A Historical Building Designed by Chung-Up Kim, a Pioneer of Modern Architecture
Namdaemun has always been a landmark of Seoul, no matter how many new modern skyscrapers are erected in the city. Namdaemun is a special place since it has its own history and memories that aren’t found in newly built buildings. This place serves as a setting in many Korean novels showing that it’s a real symbol of the capital of Korea. The Namdaemun-ro, a street that connects Seoul Station, Shinsegae Department Store, and Myeongdong Cathedral, was the socio-cultural center of modern and contemporary Seoul.
There is one building that has been standing in this symbolic place for a long time — it’s the Danam Tower. Danam Tower (formerly Tokyu Hotel) was designed by Chung-Up Kim, a master of Korean modern architecture. It is a high-rise building situated right next to Namdaemun, on the foot of Namdaemun-ro that leads to Namsan Mountain.
Born in Pyongyang in 1922, Chung-Up Kim studied architecture at Yokohama National University in Japan and left for Paris to work for Le Corbusier. On returning to Seoul in 1956, Kim opened his own architecture office and designed the French Embassy and the main building of Pusan National University (currently the Humanities Building). Chung-Up Kim has been known for his outstanding sculptures and also as a pioneer in Korean architecture. Though it is not well known, Kim designed many buildings in downtown Seoul, including the headquarters of Industrial Bank of Korea, the Rehabilitation Protection Center (currently Anguk Building), and the 31 Building, thus, opening the era of high-rise buildings in Korea. Many broadcasting stations and art centers in provincial cities are also works of Kim.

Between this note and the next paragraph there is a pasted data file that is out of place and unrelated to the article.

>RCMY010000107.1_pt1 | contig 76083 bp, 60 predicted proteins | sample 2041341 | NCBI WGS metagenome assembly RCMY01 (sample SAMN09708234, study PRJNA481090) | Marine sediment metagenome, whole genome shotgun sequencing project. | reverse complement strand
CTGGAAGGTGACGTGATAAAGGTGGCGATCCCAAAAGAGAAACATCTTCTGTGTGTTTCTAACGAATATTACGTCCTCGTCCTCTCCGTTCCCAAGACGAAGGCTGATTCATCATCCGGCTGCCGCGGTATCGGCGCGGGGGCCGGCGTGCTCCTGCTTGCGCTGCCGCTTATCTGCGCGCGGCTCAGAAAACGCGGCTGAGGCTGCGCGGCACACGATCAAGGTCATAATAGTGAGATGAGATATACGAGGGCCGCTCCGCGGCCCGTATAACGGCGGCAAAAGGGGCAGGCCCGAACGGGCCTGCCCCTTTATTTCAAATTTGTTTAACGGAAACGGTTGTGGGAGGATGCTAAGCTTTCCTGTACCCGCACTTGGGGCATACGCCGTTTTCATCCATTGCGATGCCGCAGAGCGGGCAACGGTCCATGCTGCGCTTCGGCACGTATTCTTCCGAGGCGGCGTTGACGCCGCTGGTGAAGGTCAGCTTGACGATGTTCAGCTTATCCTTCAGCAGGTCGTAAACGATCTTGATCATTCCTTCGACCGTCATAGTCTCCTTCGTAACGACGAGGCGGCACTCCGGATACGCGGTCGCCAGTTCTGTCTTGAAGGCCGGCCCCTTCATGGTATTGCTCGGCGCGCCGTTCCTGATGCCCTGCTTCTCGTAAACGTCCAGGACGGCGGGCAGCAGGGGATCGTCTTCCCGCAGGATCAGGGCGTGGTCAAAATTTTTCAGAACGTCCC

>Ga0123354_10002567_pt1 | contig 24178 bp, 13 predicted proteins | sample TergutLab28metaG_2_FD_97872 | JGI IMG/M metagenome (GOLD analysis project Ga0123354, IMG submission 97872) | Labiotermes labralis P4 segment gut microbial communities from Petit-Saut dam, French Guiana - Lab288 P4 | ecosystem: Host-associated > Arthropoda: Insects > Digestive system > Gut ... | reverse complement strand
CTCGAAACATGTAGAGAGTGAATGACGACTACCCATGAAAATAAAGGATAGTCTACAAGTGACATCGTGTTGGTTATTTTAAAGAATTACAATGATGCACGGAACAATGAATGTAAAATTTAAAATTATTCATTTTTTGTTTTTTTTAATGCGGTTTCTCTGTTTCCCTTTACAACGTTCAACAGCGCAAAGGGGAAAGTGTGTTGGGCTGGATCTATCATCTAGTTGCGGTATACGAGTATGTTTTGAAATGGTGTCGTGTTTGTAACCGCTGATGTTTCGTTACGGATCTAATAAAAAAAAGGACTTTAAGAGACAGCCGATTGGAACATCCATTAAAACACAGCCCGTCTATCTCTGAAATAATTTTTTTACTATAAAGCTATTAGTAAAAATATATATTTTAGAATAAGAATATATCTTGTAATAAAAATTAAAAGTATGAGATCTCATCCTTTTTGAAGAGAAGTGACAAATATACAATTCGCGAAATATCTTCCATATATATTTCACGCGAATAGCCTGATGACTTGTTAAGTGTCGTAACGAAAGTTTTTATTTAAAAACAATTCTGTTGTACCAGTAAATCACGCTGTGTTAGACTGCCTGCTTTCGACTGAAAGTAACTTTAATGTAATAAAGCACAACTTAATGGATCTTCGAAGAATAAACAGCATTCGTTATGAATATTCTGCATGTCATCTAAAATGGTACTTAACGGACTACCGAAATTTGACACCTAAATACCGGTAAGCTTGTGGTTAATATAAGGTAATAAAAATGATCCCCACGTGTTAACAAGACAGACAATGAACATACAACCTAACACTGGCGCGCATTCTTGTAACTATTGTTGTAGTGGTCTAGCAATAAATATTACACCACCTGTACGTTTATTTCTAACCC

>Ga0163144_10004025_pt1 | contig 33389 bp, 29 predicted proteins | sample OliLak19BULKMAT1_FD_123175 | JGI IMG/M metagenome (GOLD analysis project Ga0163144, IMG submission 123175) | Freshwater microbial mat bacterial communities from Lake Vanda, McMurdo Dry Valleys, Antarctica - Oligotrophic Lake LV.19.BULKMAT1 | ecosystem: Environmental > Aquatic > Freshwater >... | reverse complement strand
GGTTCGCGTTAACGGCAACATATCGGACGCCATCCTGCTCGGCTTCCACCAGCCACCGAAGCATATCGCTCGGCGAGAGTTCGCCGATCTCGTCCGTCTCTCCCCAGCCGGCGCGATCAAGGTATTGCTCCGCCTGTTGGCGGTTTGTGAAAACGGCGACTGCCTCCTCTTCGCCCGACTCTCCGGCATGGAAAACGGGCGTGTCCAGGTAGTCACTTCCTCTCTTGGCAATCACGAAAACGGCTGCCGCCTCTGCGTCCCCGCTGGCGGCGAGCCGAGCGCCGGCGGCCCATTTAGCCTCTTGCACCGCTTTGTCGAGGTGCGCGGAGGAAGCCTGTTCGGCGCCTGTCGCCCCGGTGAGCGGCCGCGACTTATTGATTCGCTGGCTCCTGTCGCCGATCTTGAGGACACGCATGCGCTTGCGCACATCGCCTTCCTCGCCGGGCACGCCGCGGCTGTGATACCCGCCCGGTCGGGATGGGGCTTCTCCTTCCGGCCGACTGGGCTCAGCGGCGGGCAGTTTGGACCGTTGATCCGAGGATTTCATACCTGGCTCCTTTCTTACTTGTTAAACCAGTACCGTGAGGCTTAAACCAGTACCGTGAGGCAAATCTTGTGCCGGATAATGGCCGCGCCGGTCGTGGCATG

Danam Tower: from Tokyu Hotel to an Office Space Rental Building
Danam Tower was designed by Chung-Up Kim in 1968 and constructed by Hyundai Engineering & Construction. It was open for business in 1971. Since Danam Tower was built as a hotel and used for a long time, some people in Namdaemun Market still call it the Tokyu Hotel.
In 1962, the Korean government established the International Tourism Organization (currently the Korea Tourism Organization) and stepped forward to streamline the management of hotels. In the 1970s, the tourism industry became the core national strategic industry, and several measures were taken to promote the hotel business, some of them including funds for hotel management, reduced electricity & entertainment tax, and simplified licensing procedures.